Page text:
Efficiency wages, involuntary unemployment and urban spatial structure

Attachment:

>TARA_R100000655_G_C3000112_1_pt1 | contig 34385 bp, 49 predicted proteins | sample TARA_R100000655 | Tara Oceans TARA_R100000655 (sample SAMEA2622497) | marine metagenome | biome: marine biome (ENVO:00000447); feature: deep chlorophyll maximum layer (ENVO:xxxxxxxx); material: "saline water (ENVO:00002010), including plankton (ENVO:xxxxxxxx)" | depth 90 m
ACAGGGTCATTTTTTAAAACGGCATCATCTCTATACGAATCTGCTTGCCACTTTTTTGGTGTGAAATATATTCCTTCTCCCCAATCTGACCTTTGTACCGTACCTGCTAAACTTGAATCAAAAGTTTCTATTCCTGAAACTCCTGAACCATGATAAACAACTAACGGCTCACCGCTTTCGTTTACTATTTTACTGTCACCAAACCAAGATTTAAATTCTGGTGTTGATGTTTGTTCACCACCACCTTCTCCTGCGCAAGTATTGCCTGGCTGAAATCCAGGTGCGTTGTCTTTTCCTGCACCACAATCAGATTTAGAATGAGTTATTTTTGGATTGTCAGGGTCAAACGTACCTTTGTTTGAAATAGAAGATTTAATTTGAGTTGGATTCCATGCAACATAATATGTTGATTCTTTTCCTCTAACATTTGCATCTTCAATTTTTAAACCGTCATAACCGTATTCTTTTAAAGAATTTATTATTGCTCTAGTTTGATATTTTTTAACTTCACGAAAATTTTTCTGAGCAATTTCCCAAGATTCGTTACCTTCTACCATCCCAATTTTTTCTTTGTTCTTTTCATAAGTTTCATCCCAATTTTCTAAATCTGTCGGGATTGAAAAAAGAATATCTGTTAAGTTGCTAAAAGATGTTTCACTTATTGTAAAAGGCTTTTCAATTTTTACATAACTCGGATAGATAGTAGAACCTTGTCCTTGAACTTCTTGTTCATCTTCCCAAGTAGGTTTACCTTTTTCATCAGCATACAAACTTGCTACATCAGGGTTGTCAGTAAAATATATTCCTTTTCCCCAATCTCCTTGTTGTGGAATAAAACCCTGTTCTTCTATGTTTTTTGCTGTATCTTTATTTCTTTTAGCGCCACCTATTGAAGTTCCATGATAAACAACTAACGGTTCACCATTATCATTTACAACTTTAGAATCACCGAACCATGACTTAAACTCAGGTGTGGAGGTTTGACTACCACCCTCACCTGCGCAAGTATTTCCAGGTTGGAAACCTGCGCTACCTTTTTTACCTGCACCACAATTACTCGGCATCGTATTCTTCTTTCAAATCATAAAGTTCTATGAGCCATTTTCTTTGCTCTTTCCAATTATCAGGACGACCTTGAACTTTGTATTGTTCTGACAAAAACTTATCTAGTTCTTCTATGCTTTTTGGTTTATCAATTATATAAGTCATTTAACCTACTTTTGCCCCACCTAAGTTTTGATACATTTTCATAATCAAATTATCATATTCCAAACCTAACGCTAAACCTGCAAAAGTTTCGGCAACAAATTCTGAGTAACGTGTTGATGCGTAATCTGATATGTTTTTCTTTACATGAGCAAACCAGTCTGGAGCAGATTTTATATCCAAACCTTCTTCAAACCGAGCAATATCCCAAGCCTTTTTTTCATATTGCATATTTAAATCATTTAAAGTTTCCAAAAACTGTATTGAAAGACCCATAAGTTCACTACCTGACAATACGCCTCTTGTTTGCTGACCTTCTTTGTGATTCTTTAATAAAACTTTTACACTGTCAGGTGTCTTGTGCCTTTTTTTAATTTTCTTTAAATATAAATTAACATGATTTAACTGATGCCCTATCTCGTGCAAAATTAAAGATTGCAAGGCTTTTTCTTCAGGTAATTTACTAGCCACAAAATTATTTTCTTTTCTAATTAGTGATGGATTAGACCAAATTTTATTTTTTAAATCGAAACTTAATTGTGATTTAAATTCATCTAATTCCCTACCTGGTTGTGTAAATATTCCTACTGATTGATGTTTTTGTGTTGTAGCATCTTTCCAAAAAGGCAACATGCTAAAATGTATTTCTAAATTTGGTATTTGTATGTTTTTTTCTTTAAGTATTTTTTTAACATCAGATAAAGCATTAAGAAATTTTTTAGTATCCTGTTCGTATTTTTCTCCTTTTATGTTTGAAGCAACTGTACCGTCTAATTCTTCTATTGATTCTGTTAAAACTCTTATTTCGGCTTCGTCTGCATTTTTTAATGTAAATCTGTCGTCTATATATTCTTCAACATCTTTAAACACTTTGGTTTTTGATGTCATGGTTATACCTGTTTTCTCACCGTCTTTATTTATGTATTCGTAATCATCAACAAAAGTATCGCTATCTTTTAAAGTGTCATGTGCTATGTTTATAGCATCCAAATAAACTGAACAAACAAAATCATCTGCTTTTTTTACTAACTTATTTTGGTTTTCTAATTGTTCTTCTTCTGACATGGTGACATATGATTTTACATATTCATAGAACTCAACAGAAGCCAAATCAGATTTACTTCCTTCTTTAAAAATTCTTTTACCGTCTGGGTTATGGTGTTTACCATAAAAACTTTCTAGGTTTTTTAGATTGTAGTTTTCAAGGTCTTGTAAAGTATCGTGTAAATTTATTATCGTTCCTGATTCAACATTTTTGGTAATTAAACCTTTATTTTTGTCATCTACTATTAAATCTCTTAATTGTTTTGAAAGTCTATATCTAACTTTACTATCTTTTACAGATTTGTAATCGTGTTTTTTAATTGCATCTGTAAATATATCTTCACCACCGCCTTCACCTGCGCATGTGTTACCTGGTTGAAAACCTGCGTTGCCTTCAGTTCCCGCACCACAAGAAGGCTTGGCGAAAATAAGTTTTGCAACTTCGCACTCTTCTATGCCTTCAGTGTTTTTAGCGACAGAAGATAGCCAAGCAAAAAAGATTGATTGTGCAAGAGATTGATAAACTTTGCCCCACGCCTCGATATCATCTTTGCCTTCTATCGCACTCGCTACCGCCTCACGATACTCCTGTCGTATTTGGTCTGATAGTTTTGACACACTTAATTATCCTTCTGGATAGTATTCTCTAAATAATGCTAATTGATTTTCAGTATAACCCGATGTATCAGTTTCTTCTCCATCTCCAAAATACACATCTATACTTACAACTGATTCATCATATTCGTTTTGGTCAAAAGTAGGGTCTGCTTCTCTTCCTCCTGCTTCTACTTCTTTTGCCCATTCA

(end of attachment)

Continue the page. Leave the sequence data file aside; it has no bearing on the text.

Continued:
The labor market model is developed within an urban spatial context, where it is shown that effeciency-wage policies can lead to significant levels of involuntary unemployment. Commuting cost differences between workers and nonworkers tend to increase unemployment, and competition for land tends to segregate workers and non-workers, with nonworkers relegated to the urban fringe. These findings are extended to a two-city system, where it is shown that even with free mobility of workers, significant wage and unemployment differentials can exist between cities characterized by different levels of productivity.
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